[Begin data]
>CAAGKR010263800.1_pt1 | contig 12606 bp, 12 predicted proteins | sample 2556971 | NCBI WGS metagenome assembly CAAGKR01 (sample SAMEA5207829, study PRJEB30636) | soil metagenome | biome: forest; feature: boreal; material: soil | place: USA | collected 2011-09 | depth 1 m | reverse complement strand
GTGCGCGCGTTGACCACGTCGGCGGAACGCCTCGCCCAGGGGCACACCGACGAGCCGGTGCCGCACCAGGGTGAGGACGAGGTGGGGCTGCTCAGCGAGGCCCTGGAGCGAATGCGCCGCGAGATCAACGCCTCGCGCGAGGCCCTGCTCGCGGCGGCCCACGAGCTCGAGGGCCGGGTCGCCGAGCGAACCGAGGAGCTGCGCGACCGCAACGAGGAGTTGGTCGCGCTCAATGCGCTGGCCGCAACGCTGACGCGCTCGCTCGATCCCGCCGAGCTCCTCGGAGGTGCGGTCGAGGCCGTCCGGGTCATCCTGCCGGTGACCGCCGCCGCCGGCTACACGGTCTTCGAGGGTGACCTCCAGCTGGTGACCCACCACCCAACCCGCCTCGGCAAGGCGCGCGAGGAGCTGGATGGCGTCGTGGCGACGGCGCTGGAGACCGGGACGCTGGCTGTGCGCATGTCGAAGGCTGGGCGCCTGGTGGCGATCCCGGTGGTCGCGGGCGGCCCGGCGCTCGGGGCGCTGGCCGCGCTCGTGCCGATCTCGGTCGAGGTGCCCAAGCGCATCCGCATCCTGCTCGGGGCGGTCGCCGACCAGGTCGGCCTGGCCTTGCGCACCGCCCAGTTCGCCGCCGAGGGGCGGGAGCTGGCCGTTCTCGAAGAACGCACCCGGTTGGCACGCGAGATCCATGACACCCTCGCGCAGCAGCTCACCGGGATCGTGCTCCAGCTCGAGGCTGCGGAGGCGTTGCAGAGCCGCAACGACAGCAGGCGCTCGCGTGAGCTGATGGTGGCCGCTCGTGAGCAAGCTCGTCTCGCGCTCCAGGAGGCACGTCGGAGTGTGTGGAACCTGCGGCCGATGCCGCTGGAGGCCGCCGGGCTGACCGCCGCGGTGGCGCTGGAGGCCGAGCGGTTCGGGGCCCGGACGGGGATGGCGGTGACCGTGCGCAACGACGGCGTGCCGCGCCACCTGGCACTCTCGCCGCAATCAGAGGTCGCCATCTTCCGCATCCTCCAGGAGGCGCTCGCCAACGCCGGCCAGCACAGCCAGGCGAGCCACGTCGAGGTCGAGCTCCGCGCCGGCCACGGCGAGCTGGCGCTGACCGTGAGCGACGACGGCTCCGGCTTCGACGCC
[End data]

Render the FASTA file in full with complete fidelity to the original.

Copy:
>CAAGKR010263800.1_pt1 | contig 12606 bp, 12 predicted proteins | sample 2556971 | NCBI WGS metagenome assembly CAAGKR01 (sample SAMEA5207829, study PRJEB30636) | soil metagenome | biome: forest; feature: boreal; material: soil | place: USA | collected 2011-09 | depth 1 m | reverse complement strand
GTGCGCGCGTTGACCACGTCGGCGGAACGCCTCGCCCAGGGGCACACCGACGAGCCGGTGCCGCACCAGGGTGAGGACGAGGTGGGGCTGCTCAGCGAGGCCCTGGAGCGAATGCGCCGCGAGATCAACGCCTCGCGCGAGGCCCTGCTCGCGGCGGCCCACGAGCTCGAGGGCCGGGTCGCCGAGCGAACCGAGGAGCTGCGCGACCGCAACGAGGAGTTGGTCGCGCTCAATGCGCTGGCCGCAACGCTGACGCGCTCGCTCGATCCCGCCGAGCTCCTCGGAGGTGCGGTCGAGGCCGTCCGGGTCATCCTGCCGGTGACCGCCGCCGCCGGCTACACGGTCTTCGAGGGTGACCTCCAGCTGGTGACCCACCACCCAACCCGCCTCGGCAAGGCGCGCGAGGAGCTGGATGGCGTCGTGGCGACGGCGCTGGAGACCGGGACGCTGGCTGTGCGCATGTCGAAGGCTGGGCGCCTGGTGGCGATCCCGGTGGTCGCGGGCGGCCCGGCGCTCGGGGCGCTGGCCGCGCTCGTGCCGATCTCGGTCGAGGTGCCCAAGCGCATCCGCATCCTGCTCGGGGCGGTCGCCGACCAGGTCGGCCTGGCCTTGCGCACCGCCCAGTTCGCCGCCGAGGGGCGGGAGCTGGCCGTTCTCGAAGAACGCACCCGGTTGGCACGCGAGATCCATGACACCCTCGCGCAGCAGCTCACCGGGATCGTGCTCCAGCTCGAGGCTGCGGAGGCGTTGCAGAGCCGCAACGACAGCAGGCGCTCGCGTGAGCTGATGGTGGCCGCTCGTGAGCAAGCTCGTCTCGCGCTCCAGGAGGCACGTCGGAGTGTGTGGAACCTGCGGCCGATGCCGCTGGAGGCCGCCGGGCTGACCGCCGCGGTGGCGCTGGAGGCCGAGCGGTTCGGGGCCCGGACGGGGATGGCGGTGACCGTGCGCAACGACGGCGTGCCGCGCCACCTGGCACTCTCGCCGCAATCAGAGGTCGCCATCTTCCGCATCCTCCAGGAGGCGCTCGCCAACGCCGGCCAGCACAGCCAGGCGAGCCACGTCGAGGTCGAGCTCCGCGCCGGCCACGGCGAGCTGGCGCTGACCGTGAGCGACGACGGCTCCGGCTTCGACGCC